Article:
We have a dog named Ben, although I sometimes think of him as Agent Smith because he so closely resembles a Secret Service agent in the way he shadows my wife, Ana. From room to room, bedroom to kitchen, day or night — whatever task Ana is involved in, you will find Ben on the job, blending into the background, standing guard with unflagging vigilance.
Know how to spell devotion? D-O-G.
(Photo: Ben doing rigorous guard duty)
Wouldn’t dogs make great employees? Once a dog has identified you as his boss, he’ll do anything you say. Got a new company sales target? Easy. “Fetch!” you say — and everyone dashes off across the field in dogged search of the stick you threw. Give a little acknowledgment, a little praise, a scratch behind the ears, maybe a puppy treat or two, and they’ll follow you anywhere.
Cats … not so much.
I grew up with a cat. She was a gorgeous Russian Blue we found abandoned in the neighborhood, starving and terrified, and took into our home. We put out food and milk. She hid in a corner under a piece of furniture for days, finally slipping out to steal a few lap-lap-laps of milk, after which she slunk off to her hiding place again. Eventually she glommed on to me and became “my” cat.
Her name, we decided, was Chiquita. We called her Chiqui (pronounced “cheeky”).
Chiqui was utterly devoted, much like Ben. She would slip up onto my bed and sleep at my feet every night. At some point during the wee hours she would slide up to take position by my pillow, where she would lick my hair as I slept. Every morning I woke up spiky-haired, as if I’d time-traveled in my sleep and had precognitive 196os visions of punk-rock hair styles.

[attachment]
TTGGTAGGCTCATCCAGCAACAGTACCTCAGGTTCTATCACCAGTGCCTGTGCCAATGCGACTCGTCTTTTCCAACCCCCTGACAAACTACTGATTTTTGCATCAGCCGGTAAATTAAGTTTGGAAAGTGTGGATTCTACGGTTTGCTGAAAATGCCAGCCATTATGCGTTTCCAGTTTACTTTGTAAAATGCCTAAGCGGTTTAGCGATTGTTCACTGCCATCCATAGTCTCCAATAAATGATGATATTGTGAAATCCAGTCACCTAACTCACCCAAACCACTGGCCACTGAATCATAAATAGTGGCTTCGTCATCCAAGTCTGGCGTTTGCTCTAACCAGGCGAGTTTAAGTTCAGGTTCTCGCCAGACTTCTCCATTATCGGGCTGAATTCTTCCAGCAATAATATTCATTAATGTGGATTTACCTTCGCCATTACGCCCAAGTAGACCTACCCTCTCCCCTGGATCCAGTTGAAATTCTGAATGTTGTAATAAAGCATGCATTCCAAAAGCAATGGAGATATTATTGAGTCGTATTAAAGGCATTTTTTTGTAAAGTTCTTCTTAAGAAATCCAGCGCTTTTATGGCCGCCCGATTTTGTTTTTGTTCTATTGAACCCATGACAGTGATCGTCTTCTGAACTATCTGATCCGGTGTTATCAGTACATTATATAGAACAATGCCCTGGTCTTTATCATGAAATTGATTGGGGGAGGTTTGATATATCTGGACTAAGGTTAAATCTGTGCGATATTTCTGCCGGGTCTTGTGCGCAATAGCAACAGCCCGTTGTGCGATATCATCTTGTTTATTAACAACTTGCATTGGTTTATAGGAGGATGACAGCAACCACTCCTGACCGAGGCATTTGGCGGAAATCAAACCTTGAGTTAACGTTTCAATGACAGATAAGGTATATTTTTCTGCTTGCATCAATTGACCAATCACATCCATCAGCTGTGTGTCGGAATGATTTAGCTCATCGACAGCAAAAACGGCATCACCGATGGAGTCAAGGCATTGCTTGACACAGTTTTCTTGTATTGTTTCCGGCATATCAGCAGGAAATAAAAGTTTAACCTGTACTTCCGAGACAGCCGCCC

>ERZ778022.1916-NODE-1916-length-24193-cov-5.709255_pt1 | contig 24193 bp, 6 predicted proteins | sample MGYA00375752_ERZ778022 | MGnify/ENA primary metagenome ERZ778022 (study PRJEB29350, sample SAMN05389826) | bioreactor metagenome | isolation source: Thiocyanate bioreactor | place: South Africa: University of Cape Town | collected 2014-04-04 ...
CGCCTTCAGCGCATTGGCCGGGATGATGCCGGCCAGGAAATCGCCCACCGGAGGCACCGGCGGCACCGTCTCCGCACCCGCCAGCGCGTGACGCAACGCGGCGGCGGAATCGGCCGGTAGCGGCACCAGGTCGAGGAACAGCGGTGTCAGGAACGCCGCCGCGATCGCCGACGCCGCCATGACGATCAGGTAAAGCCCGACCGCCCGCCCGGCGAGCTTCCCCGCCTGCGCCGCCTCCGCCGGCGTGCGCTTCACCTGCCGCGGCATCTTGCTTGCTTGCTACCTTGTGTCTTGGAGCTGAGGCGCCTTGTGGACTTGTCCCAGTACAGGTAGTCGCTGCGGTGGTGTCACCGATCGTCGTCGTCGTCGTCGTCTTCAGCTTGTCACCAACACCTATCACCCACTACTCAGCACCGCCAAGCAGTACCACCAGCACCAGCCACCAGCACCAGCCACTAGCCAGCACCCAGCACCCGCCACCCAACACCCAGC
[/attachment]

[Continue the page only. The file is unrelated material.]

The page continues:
In this dedication and constancy, Chiqui was somewhat doglike. Still, you could push her only so far. Take good care of a cat, and she will follow you — but only in the way of cats, which is to say, at a distance and on her own terms.
If Ana says to Ben, “Get in your basket!” he will get in his basket.
If I had ever said to Chiqui, “Get in your basket!” she would have regarded me through a mask of sublime inscrutability and given a look that said, Interesting suggestion. And then walked off, with stiff-limbed deliberation, to go explore a different room.
All of which brings us to leadership.
The truth of people is that we are neither dogs nor cats, but people. Still, Jung said we each embody both animus and anima. My observation is that we humans, each and every one of us, also contain aniwoof and animeow.
Stephen Covey used to make a wonderful distinction between structural authority, the sort of leadership that comes automatically with the position of captain, general, or boss; and moral authority, that aura of leadership that arises organically from one’s own character.
Gandhi was a great example of the latter. He held no formal government position yet wielded such formidable gravitational pull that he countermanded the entire British empire, establishing the largest democracy in the world. Yet Gandhi didn’t have the “power” to appoint or dismiss a single government employee. He had moral authority without structural authority.
The manager of the local shop whose employees all hate him and would love nothing more than to do the opposite of whatever he tells them (you know the kind I mean) has structural authority without moral authority.
But structural authority — that conferred upon one sheerly by title or office — takes you only so far.
You may be in a position where you officially, structurally, titularly carry a degree of authority even if, like the unpopular local shop manager, you do not have moral authority. In this case, you may command the dog in your employees, and they may obey.
But you will never reach their inner cat. You can tell them, “Get in your basket!” and they may slink reluctantly off to the corner you have designated as their basket. But if you could hear what they are thinking? Interesting suggestion.
(Photo of Russian Blue from Catster.com, by JaneA Kelley)